nucleus. There is a strong confusing source ~4' away that is very
difficult to clean out. Miyaji, Wilson, & Perez-Fournon (1992) present
deeper radio images of this source that reveal a P.A. of 10^deg^ for
the central source and a larger scale northern extension, the P.A. of
which increases from 10^deg^ to 20^deg^ with increasing distance from
the nucleus. We measure a radio extent of 0.65" (0.17 kpc) in our 20cm
map but use an extent of 4 kpc from Miyaji et al. (1992). Miyaji
et al. (1992) measured fluxes at 20cm of 4.31 and 2.17 mJy for the
north and south components of the central source, respectively. We do
not completely resolve these two components, but our total flux of 9.4
mJy is significantly higher than the sum of Miyaji et al.'s (1992)
fluxes. UGC lists a host galaxy major axis P.A. of 55^deg^, a blue
size of 2.1^deg^ x 1.8^deg^, and a red size of 2.3' x 2.0'. However,
RC3 does not list a P.A. for the major axis. Thompson & Martin (1988)
used enlarged sky survey prints to derive a P.A. of 55^deg^ for the
brighter isophotes, but they list this as an unsure determination. We
used a POSS-E red plate from DSS to measure a P.A. of 55^deg^. Arribas
et al. (1997) find the stellar-kinematic line of nodes to be 53^deg^
+/- 5^deg^ over the inner ~10" of the galaxy. Since the kinematic and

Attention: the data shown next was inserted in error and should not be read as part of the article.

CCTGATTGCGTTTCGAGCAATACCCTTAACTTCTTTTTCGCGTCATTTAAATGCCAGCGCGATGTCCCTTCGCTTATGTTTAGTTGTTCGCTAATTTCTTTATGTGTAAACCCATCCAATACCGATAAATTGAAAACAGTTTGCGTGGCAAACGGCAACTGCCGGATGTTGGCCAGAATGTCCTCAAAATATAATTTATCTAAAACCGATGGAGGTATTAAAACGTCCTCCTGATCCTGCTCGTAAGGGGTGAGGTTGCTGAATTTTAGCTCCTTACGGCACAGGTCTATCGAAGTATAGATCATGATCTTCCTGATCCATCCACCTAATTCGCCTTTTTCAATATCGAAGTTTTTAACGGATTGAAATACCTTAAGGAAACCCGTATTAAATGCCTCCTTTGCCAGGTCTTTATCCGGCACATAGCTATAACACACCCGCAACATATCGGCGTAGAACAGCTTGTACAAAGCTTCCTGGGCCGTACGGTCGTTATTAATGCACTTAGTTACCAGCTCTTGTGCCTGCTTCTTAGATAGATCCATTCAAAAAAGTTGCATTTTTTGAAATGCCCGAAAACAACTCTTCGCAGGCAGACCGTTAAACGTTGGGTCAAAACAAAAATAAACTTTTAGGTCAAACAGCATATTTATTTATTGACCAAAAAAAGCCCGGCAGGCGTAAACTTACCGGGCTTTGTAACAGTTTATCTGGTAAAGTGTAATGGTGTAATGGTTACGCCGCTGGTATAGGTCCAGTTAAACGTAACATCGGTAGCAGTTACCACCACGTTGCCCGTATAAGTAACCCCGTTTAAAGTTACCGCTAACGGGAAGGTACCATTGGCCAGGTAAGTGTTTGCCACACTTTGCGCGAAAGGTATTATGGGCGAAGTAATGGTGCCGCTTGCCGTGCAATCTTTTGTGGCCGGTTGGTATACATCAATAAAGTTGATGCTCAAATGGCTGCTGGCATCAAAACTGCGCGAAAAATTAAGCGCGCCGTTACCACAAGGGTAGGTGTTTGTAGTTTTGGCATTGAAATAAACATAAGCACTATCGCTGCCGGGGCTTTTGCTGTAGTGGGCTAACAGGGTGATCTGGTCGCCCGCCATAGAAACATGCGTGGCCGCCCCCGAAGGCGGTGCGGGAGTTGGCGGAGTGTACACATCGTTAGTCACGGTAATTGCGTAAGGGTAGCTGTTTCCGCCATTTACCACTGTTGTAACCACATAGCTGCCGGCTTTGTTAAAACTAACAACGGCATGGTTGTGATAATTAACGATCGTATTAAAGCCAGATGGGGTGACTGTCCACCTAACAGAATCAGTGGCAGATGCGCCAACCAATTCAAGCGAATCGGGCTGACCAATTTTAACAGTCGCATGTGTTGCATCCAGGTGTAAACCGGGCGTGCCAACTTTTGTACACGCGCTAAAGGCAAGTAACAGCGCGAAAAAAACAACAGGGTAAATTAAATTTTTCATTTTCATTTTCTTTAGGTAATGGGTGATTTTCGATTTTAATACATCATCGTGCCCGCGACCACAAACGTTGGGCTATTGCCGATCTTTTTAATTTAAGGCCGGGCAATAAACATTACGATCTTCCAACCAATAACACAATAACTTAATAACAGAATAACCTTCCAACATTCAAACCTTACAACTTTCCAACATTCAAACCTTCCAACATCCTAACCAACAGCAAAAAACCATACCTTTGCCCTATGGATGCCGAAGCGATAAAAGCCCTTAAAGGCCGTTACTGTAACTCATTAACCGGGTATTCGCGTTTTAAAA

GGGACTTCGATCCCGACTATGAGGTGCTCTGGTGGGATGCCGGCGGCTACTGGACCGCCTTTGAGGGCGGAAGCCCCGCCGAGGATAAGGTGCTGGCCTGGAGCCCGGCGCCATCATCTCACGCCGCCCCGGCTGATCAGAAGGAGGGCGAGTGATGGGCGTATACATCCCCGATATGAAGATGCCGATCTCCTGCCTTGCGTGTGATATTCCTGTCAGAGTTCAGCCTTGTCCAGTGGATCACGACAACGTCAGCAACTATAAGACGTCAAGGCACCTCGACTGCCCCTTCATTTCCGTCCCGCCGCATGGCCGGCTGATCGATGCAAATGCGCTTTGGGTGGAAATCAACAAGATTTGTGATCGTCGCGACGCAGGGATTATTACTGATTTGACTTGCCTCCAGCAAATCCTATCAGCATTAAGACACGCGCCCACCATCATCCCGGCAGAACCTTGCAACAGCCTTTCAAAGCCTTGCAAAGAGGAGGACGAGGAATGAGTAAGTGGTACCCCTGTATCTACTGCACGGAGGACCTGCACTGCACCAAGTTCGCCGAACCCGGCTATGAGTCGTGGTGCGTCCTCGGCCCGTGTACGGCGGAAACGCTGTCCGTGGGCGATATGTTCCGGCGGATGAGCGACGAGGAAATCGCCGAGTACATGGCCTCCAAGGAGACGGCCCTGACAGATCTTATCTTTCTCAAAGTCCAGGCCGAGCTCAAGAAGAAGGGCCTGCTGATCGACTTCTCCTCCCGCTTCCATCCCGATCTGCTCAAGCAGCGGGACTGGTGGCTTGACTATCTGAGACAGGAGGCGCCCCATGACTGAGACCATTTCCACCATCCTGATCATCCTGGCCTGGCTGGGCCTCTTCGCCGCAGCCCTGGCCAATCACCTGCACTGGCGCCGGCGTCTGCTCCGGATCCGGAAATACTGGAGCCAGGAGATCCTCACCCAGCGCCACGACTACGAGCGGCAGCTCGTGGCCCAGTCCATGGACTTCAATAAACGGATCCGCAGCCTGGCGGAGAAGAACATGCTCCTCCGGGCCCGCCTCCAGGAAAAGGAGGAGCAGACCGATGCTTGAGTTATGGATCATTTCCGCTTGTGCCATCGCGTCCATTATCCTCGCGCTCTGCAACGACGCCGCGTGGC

photometric axes are in close agreement, we use a major axis P.A. of
55^deg^ with a quality flag of "a." Ho et al. (1997) use the criterion
of Whittle (1992a) to classify this object as a Seyfert 1.2, which
agrees with the classification in Whittle (1992a).

19. 1999ApJ...526L...9P
Re:NGC 3516
This is a Seyfert 1 galaxy for which Nagar et al. (1999) found that
the radio jet is along P.A. = 10^deg^. The parameters derived by Kinney
et al. (1999) are i = 37^deg^ and {delta} = 46^deg^. Nandra et al.
(1999) found that the Fe K{alpha} line could be fitted by an inner disk
inclination (+/-{phi}) of i_disk_ = 35^+1^_-2_ degrees. The inspection
of the HST image (Malkan et al. 1998) shows that the north side of the
galaxy is closer, so the jet is projected against the nearer side of the
galaxy. Applying equation (3) to this data, we find that
{beta} ~ 66^deg^.

20. 1999AJ....117.2676R
Re:NGC 3516
A single spiral dust pattern dominates the morphology of the S0
galaxy, NGC 3516. The main red dust lane emerges from the blue feature
north of the nucleus at a radius of ~3". It then appears to spiral
around the nucleus and get closer until it is lost in the diffraction
effects ~0.5" from the nucleus. The extinction in the map is very
asymmetric with the majority being concentrated in north of the
nucleus. The saturated nucleus in the WFPC2 image creates several
artifacts in the color map. These are the blue cross and the very blue
east-west ridge. A fainter red linear feature to the north and south is
due to the diffraction spikes in the NICMOS image.
There seems to be a connection between the dust lane to the north
of the nucleus seen in extinction and a blue feature to the northeast of
the nucleus. The morphology of the blue feature is not consistent with